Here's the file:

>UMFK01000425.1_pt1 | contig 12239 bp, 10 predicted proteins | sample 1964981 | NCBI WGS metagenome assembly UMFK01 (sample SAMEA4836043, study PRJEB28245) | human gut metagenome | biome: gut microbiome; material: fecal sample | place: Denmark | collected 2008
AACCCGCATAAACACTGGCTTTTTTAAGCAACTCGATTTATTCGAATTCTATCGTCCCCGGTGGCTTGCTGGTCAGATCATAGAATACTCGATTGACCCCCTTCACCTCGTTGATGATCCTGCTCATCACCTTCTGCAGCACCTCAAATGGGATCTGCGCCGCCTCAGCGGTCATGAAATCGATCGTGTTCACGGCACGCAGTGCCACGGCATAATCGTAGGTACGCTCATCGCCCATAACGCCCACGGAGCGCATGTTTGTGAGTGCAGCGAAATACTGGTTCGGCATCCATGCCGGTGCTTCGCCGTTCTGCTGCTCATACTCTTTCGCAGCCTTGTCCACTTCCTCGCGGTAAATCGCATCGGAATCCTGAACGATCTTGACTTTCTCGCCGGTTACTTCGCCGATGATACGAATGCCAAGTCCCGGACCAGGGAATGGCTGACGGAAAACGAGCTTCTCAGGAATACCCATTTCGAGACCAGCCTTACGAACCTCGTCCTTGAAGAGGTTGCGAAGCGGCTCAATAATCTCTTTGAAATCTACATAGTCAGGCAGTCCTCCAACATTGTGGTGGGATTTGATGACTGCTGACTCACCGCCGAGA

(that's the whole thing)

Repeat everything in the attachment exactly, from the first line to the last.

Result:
>UMFK01000425.1_pt1 | contig 12239 bp, 10 predicted proteins | sample 1964981 | NCBI WGS metagenome assembly UMFK01 (sample SAMEA4836043, study PRJEB28245) | human gut metagenome | biome: gut microbiome; material: fecal sample | place: Denmark | collected 2008
AACCCGCATAAACACTGGCTTTTTTAAGCAACTCGATTTATTCGAATTCTATCGTCCCCGGTGGCTTGCTGGTCAGATCATAGAATACTCGATTGACCCCCTTCACCTCGTTGATGATCCTGCTCATCACCTTCTGCAGCACCTCAAATGGGATCTGCGCCGCCTCAGCGGTCATGAAATCGATCGTGTTCACGGCACGCAGTGCCACGGCATAATCGTAGGTACGCTCATCGCCCATAACGCCCACGGAGCGCATGTTTGTGAGTGCAGCGAAATACTGGTTCGGCATCCATGCCGGTGCTTCGCCGTTCTGCTGCTCATACTCTTTCGCAGCCTTGTCCACTTCCTCGCGGTAAATCGCATCGGAATCCTGAACGATCTTGACTTTCTCGCCGGTTACTTCGCCGATGATACGAATGCCAAGTCCCGGACCAGGGAATGGCTGACGGAAAACGAGCTTCTCAGGAATACCCATTTCGAGACCAGCCTTACGAACCTCGTCCTTGAAGAGGTTGCGAAGCGGCTCAATAATCTCTTTGAAATCTACATAGTCAGGCAGTCCTCCAACATTGTGGTGGGATTTGATGACTGCTGACTCACCGCCGAGA